Donations to emergency humanitarian appeals defy recession, says CAF

Donations to emergency humanitarian appeals defy recession, says CAF

News (International, UK)

Donations to the most recent disaster appeal in the Asia-Pacific region remain buoyant despite the continuing recession, according to a survey of around 1000 UK adults (16 plus) released this week by the Charities Aid Foundation (CAF).
Twenty three per cent of respondents gave to the Asia-Pacific appeal during October 2009, which was the same as the percentage who gave to the Burma Cyclone appeal during May 2008, according to the latest survey for CAF’s Disaster Monitor series. This latest report compares giving across the Asia-Pacific appeal, the Burma Cyclone appeal and the Asian Tsunami appeal.

Liz Goodey, head of research at CAF said, “Donations to disaster emergency appeals are defying the recession and the downward trend seen in overall charitable giving from individuals in the UK.”
However, both appeals are overshadowed by the Asian Tsunami appeal, which was launched after the Boxing Day disaster in 2004, when 81% of respondents said they had donated. The report suggests the key reason for this unparalleled level of support was the timing of the appeal over the Christmas period.
The survey showed donors are increasingly turning to ‘new media’ (online and text) to donate, with 17% of respondents saying they had donated to the Asia-Pacific appeal in this way.  This is a growth of 42% on the number of respondents who gave in this way to the Burma Cyclone appeal, and a growth of 143% on the number who gave online to the Asian Tsunami appeal.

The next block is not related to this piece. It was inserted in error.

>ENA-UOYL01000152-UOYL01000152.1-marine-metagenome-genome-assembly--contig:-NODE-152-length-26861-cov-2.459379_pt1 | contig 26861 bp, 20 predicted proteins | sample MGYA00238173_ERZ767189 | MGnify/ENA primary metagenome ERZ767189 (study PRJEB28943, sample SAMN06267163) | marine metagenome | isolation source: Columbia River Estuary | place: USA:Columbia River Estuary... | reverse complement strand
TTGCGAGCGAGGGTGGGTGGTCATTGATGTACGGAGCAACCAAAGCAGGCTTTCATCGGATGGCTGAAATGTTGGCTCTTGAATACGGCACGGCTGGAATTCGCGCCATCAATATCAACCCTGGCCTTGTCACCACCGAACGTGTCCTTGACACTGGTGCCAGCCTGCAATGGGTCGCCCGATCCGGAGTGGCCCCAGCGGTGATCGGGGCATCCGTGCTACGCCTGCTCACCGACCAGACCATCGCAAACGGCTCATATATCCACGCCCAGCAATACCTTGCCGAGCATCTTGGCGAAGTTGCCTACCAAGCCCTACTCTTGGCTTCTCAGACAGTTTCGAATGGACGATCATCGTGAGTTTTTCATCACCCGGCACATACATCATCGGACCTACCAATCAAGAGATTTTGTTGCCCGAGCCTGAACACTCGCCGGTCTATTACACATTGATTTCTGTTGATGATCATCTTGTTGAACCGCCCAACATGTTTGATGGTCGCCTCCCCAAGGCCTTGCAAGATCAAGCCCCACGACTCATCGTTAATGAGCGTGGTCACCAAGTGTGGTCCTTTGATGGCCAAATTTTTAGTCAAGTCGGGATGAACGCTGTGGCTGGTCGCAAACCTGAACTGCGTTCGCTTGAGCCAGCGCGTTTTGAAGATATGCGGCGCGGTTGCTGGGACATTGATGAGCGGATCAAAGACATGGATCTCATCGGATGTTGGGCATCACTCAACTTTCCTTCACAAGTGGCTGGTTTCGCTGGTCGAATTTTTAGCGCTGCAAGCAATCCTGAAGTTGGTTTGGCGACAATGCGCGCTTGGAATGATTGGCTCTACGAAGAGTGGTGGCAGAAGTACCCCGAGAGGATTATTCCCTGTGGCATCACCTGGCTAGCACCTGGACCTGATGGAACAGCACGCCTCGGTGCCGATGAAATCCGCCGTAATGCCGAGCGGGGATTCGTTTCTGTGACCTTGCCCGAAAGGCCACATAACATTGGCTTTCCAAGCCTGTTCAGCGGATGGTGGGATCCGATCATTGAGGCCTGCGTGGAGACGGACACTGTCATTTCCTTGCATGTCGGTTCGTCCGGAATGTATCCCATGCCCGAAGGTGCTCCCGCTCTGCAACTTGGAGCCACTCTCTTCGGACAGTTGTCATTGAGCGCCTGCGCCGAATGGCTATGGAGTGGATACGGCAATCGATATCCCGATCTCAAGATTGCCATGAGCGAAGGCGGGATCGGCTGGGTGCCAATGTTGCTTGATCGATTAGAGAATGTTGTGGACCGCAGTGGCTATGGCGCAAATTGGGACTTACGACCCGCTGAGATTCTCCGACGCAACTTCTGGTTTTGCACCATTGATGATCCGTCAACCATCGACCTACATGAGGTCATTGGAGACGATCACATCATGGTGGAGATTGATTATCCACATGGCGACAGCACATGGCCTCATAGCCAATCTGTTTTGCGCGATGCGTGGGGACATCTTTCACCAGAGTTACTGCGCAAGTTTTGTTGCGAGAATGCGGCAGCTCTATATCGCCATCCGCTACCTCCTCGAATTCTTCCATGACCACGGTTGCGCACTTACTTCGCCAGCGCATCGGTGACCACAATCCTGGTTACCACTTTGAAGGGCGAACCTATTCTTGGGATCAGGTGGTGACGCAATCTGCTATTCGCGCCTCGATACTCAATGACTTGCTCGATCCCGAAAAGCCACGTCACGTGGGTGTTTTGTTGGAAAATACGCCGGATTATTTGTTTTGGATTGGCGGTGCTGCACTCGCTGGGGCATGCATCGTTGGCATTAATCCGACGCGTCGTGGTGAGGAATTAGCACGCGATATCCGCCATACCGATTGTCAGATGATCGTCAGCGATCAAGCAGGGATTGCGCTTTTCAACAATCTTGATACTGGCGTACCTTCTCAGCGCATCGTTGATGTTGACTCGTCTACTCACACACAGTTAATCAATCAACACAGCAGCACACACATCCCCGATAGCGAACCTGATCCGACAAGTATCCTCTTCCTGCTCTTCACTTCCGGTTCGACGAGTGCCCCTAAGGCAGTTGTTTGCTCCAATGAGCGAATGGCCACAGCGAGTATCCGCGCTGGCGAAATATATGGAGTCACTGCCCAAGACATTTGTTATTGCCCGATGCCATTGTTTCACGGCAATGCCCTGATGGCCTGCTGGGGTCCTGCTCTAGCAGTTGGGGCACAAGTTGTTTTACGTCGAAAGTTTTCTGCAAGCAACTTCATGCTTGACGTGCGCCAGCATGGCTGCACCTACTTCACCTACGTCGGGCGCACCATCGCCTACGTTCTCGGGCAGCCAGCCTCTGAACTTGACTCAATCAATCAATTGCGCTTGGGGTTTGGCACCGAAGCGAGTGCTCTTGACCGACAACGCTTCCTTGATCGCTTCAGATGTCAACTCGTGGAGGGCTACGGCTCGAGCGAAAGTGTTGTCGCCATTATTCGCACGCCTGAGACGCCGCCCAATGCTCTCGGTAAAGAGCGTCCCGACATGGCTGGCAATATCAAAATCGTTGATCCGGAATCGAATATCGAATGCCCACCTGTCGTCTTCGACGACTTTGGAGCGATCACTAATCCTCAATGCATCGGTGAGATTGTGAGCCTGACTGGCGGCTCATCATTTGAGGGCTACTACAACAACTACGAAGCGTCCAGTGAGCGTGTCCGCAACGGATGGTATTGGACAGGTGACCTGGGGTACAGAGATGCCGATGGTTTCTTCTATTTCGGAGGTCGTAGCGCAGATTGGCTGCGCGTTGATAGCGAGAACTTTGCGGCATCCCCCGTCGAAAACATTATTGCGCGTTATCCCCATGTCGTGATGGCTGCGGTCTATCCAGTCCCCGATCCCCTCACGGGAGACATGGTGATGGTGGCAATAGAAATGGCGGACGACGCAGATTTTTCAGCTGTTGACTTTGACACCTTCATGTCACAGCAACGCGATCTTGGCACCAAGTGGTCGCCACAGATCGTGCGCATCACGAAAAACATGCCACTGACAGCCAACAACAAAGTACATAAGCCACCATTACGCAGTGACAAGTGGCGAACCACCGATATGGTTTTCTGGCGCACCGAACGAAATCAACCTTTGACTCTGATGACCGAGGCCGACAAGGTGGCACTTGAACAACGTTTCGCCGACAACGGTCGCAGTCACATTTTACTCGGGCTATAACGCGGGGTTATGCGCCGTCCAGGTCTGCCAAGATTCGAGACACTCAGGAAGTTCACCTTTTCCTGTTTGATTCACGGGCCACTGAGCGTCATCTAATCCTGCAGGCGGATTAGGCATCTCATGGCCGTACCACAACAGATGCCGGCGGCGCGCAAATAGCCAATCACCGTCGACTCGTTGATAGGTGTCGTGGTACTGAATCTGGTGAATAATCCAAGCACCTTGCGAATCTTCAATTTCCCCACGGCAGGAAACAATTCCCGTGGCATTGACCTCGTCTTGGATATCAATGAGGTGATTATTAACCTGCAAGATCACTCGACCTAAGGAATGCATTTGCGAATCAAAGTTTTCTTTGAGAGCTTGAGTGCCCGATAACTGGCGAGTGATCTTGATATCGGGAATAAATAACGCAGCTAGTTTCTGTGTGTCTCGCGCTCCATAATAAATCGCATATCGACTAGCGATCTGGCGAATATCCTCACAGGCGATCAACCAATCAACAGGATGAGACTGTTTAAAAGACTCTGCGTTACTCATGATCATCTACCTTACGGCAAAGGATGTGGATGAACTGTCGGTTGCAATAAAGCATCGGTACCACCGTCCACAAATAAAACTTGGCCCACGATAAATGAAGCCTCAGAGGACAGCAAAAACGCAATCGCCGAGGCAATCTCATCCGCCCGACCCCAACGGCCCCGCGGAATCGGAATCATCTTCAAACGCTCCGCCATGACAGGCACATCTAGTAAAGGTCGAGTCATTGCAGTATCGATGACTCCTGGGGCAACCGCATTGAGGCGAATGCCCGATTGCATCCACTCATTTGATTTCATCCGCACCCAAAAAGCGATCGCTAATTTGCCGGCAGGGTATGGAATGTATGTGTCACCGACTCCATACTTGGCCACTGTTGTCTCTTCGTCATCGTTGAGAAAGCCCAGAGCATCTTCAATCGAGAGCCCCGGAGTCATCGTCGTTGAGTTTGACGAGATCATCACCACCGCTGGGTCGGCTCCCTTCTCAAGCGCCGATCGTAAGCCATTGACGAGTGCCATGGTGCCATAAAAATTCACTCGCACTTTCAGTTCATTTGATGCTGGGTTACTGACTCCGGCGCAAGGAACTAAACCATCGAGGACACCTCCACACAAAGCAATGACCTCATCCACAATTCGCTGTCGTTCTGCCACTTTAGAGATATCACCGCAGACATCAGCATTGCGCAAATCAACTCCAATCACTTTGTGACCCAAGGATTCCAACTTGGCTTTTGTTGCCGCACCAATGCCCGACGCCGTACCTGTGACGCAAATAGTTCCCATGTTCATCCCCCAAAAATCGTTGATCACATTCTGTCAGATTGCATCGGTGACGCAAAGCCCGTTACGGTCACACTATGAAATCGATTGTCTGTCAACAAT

Sixty per cent still use traditional forms of giving such as cash, cheques and credit or debit cards, according to the report. Though cash giving remains the most popular method for making donations, it has dropped in popularity. The report said 56% of donors gave to the Asian Tsunami appeal of 2004/05 in this way, whereas only 28% gave to the recent 2009 Asia-Pacific disasters in cash.
Television is most likely to inspire donations, according to the report, with 67% of respondents saying it was something they saw on screen that convinced them to give. Eleven per cent of donors said an article or advert inspired them to give and six per cent said seeing something online inspired their giving.
Goodey says, “Emergency appeals often hit at the heart of people’s emotions and are the result of humanitarian tragedy on a massive scale.  This proves that the UK population is still generous and caring, despite the financially strained times that they are facing.”

A summary of trends in giving to disaster appeals is available on the CAF website.

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